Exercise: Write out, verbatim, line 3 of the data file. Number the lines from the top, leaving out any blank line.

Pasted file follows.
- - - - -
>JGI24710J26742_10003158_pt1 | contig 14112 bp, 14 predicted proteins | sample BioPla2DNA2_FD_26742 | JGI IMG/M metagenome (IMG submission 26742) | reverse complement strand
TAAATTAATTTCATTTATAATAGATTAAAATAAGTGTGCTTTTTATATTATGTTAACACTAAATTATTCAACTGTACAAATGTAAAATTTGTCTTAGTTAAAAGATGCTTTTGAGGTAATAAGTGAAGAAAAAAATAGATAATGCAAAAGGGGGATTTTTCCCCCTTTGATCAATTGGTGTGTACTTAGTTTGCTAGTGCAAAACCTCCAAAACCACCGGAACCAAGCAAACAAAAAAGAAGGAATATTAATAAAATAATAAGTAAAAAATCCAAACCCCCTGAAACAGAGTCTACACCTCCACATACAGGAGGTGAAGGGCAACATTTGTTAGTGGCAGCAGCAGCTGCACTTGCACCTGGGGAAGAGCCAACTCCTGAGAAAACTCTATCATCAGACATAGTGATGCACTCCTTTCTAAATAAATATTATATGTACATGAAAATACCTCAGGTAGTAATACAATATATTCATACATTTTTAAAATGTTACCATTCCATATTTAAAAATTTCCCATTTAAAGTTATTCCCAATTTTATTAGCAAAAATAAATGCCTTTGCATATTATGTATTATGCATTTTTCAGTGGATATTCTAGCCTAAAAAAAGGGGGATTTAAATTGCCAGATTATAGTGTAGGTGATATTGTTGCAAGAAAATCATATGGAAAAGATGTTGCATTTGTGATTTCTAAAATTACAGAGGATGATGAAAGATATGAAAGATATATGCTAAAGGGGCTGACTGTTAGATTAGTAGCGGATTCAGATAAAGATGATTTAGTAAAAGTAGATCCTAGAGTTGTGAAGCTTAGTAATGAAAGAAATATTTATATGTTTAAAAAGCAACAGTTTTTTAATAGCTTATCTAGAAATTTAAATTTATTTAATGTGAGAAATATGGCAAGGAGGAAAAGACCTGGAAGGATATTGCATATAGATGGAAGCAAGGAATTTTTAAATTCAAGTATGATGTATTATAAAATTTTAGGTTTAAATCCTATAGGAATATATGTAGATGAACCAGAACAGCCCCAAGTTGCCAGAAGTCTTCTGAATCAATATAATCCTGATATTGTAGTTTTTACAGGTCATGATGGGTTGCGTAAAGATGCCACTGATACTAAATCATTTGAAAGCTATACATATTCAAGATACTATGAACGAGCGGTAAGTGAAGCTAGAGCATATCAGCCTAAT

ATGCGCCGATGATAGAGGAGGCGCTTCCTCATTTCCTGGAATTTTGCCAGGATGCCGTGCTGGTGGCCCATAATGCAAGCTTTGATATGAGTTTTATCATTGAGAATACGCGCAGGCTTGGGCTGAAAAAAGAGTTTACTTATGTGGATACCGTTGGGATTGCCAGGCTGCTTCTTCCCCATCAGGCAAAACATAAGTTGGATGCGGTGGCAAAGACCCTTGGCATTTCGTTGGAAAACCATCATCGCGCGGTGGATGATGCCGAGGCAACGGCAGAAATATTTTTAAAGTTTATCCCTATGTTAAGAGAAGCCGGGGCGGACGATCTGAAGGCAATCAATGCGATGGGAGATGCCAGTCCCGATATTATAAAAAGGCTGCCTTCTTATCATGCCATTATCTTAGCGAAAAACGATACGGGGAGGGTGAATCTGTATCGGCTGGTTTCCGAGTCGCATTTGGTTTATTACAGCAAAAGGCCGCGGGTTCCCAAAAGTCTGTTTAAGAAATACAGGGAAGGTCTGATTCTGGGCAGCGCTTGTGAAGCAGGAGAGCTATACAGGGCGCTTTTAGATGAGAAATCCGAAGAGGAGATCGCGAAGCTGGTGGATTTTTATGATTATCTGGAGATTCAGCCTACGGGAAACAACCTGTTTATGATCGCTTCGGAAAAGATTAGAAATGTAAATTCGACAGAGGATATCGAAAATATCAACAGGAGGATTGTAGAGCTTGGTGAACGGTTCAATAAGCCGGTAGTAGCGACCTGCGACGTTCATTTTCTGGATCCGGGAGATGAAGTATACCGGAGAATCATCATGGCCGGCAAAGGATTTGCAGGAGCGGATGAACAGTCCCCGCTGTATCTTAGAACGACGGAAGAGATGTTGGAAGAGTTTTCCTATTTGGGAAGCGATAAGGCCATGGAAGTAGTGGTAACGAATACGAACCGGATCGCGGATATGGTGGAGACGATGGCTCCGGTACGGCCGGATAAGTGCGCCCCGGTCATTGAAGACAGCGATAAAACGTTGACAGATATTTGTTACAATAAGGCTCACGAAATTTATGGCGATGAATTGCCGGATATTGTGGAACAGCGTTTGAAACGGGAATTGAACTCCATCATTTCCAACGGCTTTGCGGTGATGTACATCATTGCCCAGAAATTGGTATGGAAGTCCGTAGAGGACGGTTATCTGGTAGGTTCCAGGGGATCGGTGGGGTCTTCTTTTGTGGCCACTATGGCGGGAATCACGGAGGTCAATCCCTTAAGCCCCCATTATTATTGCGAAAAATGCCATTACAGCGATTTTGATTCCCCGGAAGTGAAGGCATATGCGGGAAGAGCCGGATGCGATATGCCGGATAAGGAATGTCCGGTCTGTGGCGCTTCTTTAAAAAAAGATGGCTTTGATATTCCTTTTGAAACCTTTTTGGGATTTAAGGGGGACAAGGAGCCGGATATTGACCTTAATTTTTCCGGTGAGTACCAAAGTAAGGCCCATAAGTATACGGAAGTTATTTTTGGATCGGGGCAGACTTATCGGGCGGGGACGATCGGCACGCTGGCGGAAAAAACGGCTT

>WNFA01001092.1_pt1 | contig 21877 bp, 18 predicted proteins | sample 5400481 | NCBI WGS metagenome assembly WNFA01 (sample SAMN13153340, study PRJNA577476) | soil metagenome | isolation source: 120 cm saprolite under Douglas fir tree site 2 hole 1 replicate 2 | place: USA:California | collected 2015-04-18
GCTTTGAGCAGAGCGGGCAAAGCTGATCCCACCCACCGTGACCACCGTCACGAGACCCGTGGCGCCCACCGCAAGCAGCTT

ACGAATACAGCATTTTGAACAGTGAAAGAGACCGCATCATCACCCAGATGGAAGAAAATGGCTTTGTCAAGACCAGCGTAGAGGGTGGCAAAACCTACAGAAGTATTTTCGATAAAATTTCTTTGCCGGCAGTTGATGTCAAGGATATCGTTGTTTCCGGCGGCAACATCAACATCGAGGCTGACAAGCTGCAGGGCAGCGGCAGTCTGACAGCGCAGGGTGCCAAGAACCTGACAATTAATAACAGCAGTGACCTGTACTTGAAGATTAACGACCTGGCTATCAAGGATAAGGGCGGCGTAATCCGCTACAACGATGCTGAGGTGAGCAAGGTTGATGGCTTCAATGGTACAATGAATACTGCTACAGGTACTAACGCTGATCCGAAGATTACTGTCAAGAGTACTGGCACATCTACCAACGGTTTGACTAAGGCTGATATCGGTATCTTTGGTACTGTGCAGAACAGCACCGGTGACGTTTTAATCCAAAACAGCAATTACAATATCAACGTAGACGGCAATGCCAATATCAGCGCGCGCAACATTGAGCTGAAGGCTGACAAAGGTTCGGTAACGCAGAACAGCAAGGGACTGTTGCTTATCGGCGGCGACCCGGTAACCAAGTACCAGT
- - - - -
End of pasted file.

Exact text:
ATGCGCCGATGATAGAGGAGGCGCTTCCTCATTTCCTGGAATTTTGCCAGGATGCCGTGCTGGTGGCCCATAATGCAAGCTTTGATATGAGTTTTATCATTGAGAATACGCGCAGGCTTGGGCTGAAAAAAGAGTTTACTTATGTGGATACCGTTGGGATTGCCAGGCTGCTTCTTCCCCATCAGGCAAAACATAAGTTGGATGCGGTGGCAAAGACCCTTGGCATTTCGTTGGAAAACCATCATCGCGCGGTGGATGATGCCGAGGCAACGGCAGAAATATTTTTAAAGTTTATCCCTATGTTAAGAGAAGCCGGGGCGGACGATCTGAAGGCAATCAATGCGATGGGAGATGCCAGTCCCGATATTATAAAAAGGCTGCCTTCTTATCATGCCATTATCTTAGCGAAAAACGATACGGGGAGGGTGAATCTGTATCGGCTGGTTTCCGAGTCGCATTTGGTTTATTACAGCAAAAGGCCGCGGGTTCCCAAAAGTCTGTTTAAGAAATACAGGGAAGGTCTGATTCTGGGCAGCGCTTGTGAAGCAGGAGAGCTATACAGGGCGCTTTTAGATGAGAAATCCGAAGAGGAGATCGCGAAGCTGGTGGATTTTTATGATTATCTGGAGATTCAGCCTACGGGAAACAACCTGTTTATGATCGCTTCGGAAAAGATTAGAAATGTAAATTCGACAGAGGATATCGAAAATATCAACAGGAGGATTGTAGAGCTTGGTGAACGGTTCAATAAGCCGGTAGTAGCGACCTGCGACGTTCATTTTCTGGATCCGGGAGATGAAGTATACCGGAGAATCATCATGGCCGGCAAAGGATTTGCAGGAGCGGATGAACAGTCCCCGCTGTATCTTAGAACGACGGAAGAGATGTTGGAAGAGTTTTCCTATTTGGGAAGCGATAAGGCCATGGAAGTAGTGGTAACGAATACGAACCGGATCGCGGATATGGTGGAGACGATGGCTCCGGTACGGCCGGATAAGTGCGCCCCGGTCATTGAAGACAGCGATAAAACGTTGACAGATATTTGTTACAATAAGGCTCACGAAATTTATGGCGATGAATTGCCGGATATTGTGGAACAGCGTTTGAAACGGGAATTGAACTCCATCATTTCCAACGGCTTTGCGGTGATGTACATCATTGCCCAGAAATTGGTATGGAAGTCCGTAGAGGACGGTTATCTGGTAGGTTCCAGGGGATCGGTGGGGTCTTCTTTTGTGGCCACTATGGCGGGAATCACGGAGGTCAATCCCTTAAGCCCCCATTATTATTGCGAAAAATGCCATTACAGCGATTTTGATTCCCCGGAAGTGAAGGCATATGCGGGAAGAGCCGGATGCGATATGCCGGATAAGGAATGTCCGGTCTGTGGCGCTTCTTTAAAAAAAGATGGCTTTGATATTCCTTTTGAAACCTTTTTGGGATTTAAGGGGGACAAGGAGCCGGATATTGACCTTAATTTTTCCGGTGAGTACCAAAGTAAGGCCCATAAGTATACGGAAGTTATTTTTGGATCGGGGCAGACTTATCGGGCGGGGACGATCGGCACGCTGGCGGAAAAAACGGCTT